TODAY NICARAGUA – The Observatorio Ciudadano of Nicaragua reported this Saturday, November 7, that the number of deaths related to COVID-19 reached 2,786 accumulated this week since the first case was reported last March.
According to the Observatorio, made up of doctors and volunteers who register cases of COVID-19, the number of people suspected of having contracted the disease in Nicaragua rose to 10,979.
The Observatorio data remained above the records of the Ministry of Health (Minsa) which last Thursday reported the number of COVID-19 associated deaths was 157, and the number of those infected by the pandemic at 6,591.
Doctors from the different Nicaraguan medical associations endorse the Observatorio data, and have insisted that the Government of President Daniel Ortega provide the “real data” of the pandemic.
The Observatorio also reported that until last day 4, “816 health workers have been reported with associated or presumptive symptoms of COVID-19”.
A total of 108 health workers have died with symptoms similar to the pandemic in Nicaragua, from doctors to orderlies, including nurses, aides, among others, according to the Observatorio.
Likewise, the group of doctors and volunteers indicated that since the onset of the pandemic, at least 2,539 “irregularities” have been detected in its management, including the prohibition of the use of masks, the lack of information or mistreatment of patients.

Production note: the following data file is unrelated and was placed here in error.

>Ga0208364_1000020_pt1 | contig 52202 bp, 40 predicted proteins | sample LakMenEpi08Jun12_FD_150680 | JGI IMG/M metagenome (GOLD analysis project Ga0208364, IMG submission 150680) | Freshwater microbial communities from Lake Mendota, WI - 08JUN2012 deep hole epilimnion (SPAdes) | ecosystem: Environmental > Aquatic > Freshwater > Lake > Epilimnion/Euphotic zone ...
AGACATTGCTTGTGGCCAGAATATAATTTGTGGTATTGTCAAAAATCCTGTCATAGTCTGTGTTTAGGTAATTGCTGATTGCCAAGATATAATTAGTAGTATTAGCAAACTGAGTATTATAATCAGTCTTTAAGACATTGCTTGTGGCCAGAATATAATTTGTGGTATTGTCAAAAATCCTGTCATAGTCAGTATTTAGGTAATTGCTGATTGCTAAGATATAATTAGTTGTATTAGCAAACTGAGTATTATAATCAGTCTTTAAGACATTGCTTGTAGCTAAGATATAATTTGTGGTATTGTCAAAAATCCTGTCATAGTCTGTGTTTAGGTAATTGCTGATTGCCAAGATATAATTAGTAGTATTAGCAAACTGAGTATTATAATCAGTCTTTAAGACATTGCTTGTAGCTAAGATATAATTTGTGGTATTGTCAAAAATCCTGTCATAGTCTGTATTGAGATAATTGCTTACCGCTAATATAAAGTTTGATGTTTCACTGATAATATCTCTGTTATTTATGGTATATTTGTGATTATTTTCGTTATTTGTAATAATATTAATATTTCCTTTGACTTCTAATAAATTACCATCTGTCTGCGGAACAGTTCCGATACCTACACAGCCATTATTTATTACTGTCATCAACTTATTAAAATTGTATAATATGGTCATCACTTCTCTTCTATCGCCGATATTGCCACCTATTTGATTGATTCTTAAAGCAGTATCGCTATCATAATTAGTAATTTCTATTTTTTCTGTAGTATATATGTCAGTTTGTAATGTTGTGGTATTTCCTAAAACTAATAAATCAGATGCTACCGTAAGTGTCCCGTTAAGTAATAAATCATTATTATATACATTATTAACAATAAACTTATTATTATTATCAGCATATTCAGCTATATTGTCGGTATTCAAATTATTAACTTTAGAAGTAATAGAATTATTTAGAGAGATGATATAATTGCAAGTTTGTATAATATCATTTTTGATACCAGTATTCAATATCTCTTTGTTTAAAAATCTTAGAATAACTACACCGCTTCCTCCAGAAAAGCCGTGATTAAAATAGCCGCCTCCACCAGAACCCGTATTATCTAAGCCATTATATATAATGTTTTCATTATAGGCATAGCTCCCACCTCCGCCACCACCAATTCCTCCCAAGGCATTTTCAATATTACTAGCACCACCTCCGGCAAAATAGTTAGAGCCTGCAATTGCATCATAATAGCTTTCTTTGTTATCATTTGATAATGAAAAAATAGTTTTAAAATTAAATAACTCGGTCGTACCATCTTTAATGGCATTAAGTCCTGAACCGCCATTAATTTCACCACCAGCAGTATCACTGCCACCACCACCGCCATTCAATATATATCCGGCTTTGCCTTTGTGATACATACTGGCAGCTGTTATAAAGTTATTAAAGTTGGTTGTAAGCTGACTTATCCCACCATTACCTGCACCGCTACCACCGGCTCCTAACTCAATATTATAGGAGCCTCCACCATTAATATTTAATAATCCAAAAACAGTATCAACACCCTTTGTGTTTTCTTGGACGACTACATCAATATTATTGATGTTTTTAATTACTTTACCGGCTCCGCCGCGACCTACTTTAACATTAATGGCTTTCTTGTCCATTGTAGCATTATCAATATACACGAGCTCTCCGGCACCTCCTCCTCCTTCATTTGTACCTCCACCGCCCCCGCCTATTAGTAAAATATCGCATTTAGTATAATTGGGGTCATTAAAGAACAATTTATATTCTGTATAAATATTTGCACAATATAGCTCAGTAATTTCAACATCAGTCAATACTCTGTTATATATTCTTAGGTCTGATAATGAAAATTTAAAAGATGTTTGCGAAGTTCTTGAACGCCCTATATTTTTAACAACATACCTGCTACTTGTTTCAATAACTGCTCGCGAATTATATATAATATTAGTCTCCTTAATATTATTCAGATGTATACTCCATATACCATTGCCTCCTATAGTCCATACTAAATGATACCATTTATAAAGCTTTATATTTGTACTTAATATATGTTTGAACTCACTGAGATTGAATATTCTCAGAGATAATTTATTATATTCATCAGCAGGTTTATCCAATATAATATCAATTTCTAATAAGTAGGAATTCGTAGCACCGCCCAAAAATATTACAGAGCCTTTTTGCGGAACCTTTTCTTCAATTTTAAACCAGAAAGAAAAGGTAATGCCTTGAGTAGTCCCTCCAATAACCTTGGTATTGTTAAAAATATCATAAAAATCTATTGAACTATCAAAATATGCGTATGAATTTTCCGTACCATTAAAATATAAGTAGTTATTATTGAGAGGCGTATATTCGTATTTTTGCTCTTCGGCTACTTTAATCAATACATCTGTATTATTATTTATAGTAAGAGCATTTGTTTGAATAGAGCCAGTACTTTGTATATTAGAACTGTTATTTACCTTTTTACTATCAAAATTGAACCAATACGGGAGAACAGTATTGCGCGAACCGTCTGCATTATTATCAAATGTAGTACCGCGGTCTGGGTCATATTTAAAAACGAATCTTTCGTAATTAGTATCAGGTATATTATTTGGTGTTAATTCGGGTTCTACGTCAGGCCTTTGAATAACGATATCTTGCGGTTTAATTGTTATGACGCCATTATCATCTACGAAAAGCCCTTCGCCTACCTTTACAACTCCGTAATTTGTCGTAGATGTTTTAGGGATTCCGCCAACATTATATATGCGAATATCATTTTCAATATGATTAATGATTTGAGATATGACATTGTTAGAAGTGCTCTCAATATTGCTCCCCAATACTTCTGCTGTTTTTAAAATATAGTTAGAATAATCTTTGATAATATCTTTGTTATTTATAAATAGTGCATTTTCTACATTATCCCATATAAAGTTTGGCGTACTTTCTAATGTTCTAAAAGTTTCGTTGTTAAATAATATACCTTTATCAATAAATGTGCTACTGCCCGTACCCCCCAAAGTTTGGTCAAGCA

Among the anomalies of the last week, he highlighted “the absence of preventive measures to avoid the spread of COVID-19 during the care of people affected by Hurricane Eta, and political proselytism of health personnel in response to the climate emergency.”
In this way, the Observatorio made reference to the agglomeration of refugees in schools and churches, where there was no social distancing, no masks, alcohol, or water were offered for hand washing, according to complaints from the victims.
The Observatorio warned that, as a result of the Eta rains, “the risks for the development of infectious diseases such as covid-19, but also other respiratory viral infections, such as malaria, dengue and leptospirosis, have increased”, which is why it called the authorities to “guarantee the necessary measures to prevent contagion.”
Nicaragua has been characterized by not establishing restrictions to prevent the spread of the pandemic, applying minimal social prevention measures, and promoting agglomerations, as part of what is called a “singular strategy.”
Both the World Health Organization (WHO) and the Pan American Health Organization (PAHO) have reiterated their concern about the management of the pandemic in Nicaragua.
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